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Title:
MODIFIED AIRFOIL FOR HORIZONTAL-AXIS WIND TURBINE AND AIRCRAFT
Document Type and Number:
WIPO Patent Application WO/2020/185670
Kind Code:
A1
Abstract:
A horizontal axis wind turbine airfoil segment with vortex generator tape ("VGT") tape applied downstream of the leading edge and within the boundary layer is disclosed. Placing the VGT tape at distance of 60% chord results in the boundary layer profiles displaying increased momentum near the edge of the boundary layer. Tests show that the contribution of vortices generated from VGT tape cause the increased momentum within the boundary layer. Moreover, a reduced skin friction coefficient is observed with the tape and the pressure coefficient on the suction side display reductions further downstream of the chord length. Using the total drag, the present invention has produces up to 8% reduction in in drag coefficient and about 2% increase in lift coefficient for the airfoils.

Inventors:
SAHNI RANBIR S (US)
RAHAI HAMID R (US)
Application Number:
US2020/021686
Publication Date:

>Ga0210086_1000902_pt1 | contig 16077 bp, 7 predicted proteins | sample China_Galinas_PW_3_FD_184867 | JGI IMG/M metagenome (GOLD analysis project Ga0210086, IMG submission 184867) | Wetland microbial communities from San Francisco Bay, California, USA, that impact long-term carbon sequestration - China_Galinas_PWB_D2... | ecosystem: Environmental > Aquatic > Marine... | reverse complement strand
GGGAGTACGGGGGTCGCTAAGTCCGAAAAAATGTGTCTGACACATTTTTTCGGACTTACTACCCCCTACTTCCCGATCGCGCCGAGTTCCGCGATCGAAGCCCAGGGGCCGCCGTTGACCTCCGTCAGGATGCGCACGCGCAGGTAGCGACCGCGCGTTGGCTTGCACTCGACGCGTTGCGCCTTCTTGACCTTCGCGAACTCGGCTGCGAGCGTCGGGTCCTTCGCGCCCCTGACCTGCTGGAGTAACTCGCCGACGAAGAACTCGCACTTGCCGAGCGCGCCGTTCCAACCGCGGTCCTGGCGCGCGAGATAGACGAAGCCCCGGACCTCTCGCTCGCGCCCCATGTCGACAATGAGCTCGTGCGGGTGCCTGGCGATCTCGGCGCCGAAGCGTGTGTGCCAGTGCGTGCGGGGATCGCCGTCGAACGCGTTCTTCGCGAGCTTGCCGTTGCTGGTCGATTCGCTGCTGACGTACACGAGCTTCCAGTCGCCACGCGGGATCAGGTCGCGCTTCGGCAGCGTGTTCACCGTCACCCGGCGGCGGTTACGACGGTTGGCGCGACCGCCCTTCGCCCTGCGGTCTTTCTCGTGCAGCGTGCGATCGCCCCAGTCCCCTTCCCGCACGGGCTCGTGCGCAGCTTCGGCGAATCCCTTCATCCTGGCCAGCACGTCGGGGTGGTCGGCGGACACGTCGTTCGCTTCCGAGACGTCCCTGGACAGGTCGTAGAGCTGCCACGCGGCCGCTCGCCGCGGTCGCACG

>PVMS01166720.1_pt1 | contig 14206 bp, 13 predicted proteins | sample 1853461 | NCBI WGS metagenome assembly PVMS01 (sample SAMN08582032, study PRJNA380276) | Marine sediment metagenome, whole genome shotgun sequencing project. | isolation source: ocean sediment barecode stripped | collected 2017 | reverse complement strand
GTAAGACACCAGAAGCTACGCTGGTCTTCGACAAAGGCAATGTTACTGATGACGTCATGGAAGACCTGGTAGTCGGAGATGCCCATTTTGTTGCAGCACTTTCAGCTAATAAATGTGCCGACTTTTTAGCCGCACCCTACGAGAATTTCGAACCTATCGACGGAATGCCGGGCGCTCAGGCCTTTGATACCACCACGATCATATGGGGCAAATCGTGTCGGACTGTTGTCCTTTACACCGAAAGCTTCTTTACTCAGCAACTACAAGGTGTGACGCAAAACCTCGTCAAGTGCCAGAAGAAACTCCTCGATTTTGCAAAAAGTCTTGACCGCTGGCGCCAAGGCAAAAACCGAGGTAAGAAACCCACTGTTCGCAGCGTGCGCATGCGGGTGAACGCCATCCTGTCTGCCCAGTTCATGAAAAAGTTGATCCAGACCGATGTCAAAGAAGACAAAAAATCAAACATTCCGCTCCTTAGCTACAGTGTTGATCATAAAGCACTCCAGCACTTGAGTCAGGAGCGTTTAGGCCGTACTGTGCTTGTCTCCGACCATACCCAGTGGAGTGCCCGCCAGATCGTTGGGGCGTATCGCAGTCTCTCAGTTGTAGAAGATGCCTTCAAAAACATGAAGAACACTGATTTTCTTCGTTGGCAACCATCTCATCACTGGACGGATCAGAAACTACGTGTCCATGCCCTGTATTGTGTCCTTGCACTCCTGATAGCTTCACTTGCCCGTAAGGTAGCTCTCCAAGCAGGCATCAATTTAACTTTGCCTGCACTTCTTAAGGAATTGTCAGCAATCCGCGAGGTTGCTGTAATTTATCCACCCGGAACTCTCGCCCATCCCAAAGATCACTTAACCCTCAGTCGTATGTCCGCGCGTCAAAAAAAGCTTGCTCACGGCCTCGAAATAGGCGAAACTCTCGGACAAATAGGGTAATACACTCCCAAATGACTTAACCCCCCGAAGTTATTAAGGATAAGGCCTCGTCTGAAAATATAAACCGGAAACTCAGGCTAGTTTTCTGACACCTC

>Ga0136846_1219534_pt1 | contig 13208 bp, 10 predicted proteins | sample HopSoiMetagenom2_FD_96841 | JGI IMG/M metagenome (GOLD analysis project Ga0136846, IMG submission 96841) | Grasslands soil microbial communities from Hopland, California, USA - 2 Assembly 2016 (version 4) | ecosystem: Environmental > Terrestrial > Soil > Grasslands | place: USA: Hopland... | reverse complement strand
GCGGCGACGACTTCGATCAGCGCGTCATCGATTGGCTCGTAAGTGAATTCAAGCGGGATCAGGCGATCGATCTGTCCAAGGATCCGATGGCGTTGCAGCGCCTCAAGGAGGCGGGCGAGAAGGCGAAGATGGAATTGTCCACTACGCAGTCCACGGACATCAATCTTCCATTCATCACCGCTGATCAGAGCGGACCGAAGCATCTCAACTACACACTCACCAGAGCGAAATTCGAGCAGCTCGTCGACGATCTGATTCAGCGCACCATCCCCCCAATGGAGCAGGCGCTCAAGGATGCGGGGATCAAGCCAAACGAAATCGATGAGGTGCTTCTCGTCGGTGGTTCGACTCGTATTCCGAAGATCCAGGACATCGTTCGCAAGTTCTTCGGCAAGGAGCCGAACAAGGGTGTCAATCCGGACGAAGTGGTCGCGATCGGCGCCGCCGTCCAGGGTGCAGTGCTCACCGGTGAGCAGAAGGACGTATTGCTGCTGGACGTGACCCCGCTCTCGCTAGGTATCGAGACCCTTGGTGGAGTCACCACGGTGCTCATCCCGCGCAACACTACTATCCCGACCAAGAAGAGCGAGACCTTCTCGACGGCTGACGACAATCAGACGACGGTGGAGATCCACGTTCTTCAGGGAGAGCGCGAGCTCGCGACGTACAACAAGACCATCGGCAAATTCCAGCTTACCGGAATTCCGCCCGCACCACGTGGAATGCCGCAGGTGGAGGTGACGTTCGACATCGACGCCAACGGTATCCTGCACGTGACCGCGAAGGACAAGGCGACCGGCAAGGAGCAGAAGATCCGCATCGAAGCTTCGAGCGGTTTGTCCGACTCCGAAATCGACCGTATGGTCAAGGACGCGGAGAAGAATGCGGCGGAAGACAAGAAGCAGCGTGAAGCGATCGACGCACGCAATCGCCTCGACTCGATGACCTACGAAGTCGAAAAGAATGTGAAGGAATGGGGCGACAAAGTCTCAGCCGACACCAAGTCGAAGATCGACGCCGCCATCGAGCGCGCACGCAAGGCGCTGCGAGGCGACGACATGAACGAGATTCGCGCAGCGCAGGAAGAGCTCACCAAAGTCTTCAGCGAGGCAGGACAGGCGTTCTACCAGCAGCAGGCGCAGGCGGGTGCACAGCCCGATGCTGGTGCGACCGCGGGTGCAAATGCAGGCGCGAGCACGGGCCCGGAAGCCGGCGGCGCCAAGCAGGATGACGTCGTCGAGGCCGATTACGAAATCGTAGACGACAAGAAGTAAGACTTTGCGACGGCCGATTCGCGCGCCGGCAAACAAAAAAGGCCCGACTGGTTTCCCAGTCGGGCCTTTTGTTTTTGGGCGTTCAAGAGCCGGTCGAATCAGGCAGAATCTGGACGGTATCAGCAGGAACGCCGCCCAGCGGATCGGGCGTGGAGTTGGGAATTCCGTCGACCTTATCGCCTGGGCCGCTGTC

September 17, 2020
Filing Date:
March 09, 2020
Export Citation:
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Assignee:
SAHNI RANBIR S (US)
RAHAI HAMID R (US)
International Classes:
F03D1/06; B64C21/10; B64C23/06; F03D1/00; F03D7/02; F15D1/12
Domestic Patent References:
WO2017055928A12017-04-06
Foreign References:
US20180209401A12018-07-26
US20090189023A12009-07-30
US20170129593A12017-05-11
Attorney, Agent or Firm:
MOFFATT, Michael J. (US)
Download PDF:
Claims:
We Claim:

1. An airfoil for use with a horizontal axis wind turbine, comprising: an airfoil having a leading edge, a trailing edge, an upper surface, and a trailing surface, and a chord length measured between the leading edge and the trailing edge; and a vortex generating tape applied to the upper surface of the airfoil at a distance of greater than or equal to 0.5 of the chord length.

2. The airfoil of Claim 1, wherein the vortex generating tape has a thickness of no greater than two millimeters.